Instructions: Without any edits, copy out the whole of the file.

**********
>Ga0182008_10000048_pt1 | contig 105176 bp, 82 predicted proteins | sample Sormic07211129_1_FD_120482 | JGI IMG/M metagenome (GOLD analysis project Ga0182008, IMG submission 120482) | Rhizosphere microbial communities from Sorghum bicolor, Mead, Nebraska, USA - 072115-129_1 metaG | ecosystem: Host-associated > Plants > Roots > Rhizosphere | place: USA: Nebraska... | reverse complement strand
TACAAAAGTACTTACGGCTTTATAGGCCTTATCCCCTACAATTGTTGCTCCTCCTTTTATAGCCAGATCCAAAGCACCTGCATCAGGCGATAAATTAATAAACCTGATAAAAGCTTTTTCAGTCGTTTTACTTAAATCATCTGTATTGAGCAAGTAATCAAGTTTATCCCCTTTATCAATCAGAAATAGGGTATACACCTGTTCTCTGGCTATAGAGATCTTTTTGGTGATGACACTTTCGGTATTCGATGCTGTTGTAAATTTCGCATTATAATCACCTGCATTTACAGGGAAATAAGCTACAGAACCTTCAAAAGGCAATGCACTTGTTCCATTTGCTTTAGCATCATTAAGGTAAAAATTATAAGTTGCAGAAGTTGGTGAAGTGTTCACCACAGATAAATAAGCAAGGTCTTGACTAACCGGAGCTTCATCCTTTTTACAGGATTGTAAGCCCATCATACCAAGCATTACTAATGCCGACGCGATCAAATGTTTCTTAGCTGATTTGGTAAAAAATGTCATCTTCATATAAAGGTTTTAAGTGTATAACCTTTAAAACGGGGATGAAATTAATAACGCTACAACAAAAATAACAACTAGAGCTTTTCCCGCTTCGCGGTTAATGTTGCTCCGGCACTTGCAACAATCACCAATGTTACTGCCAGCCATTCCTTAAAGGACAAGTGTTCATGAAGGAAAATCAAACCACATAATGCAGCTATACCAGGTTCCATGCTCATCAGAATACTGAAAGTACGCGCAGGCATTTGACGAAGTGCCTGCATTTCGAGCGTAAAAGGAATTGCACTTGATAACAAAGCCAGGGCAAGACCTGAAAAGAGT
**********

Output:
>Ga0182008_10000048_pt1 | contig 105176 bp, 82 predicted proteins | sample Sormic07211129_1_FD_120482 | JGI IMG/M metagenome (GOLD analysis project Ga0182008, IMG submission 120482) | Rhizosphere microbial communities from Sorghum bicolor, Mead, Nebraska, USA - 072115-129_1 metaG | ecosystem: Host-associated > Plants > Roots > Rhizosphere | place: USA: Nebraska... | reverse complement strand
TACAAAAGTACTTACGGCTTTATAGGCCTTATCCCCTACAATTGTTGCTCCTCCTTTTATAGCCAGATCCAAAGCACCTGCATCAGGCGATAAATTAATAAACCTGATAAAAGCTTTTTCAGTCGTTTTACTTAAATCATCTGTATTGAGCAAGTAATCAAGTTTATCCCCTTTATCAATCAGAAATAGGGTATACACCTGTTCTCTGGCTATAGAGATCTTTTTGGTGATGACACTTTCGGTATTCGATGCTGTTGTAAATTTCGCATTATAATCACCTGCATTTACAGGGAAATAAGCTACAGAACCTTCAAAAGGCAATGCACTTGTTCCATTTGCTTTAGCATCATTAAGGTAAAAATTATAAGTTGCAGAAGTTGGTGAAGTGTTCACCACAGATAAATAAGCAAGGTCTTGACTAACCGGAGCTTCATCCTTTTTACAGGATTGTAAGCCCATCATACCAAGCATTACTAATGCCGACGCGATCAAATGTTTCTTAGCTGATTTGGTAAAAAATGTCATCTTCATATAAAGGTTTTAAGTGTATAACCTTTAAAACGGGGATGAAATTAATAACGCTACAACAAAAATAACAACTAGAGCTTTTCCCGCTTCGCGGTTAATGTTGCTCCGGCACTTGCAACAATCACCAATGTTACTGCCAGCCATTCCTTAAAGGACAAGTGTTCATGAAGGAAAATCAAACCACATAATGCAGCTATACCAGGTTCCATGCTCATCAGAATACTGAAAGTACGCGCAGGCATTTGACGAAGTGCCTGCATTTCGAGCGTAAAAGGAATTGCACTTGATAACAAAGCCAGGGCAAGACCTGAAAAGAGT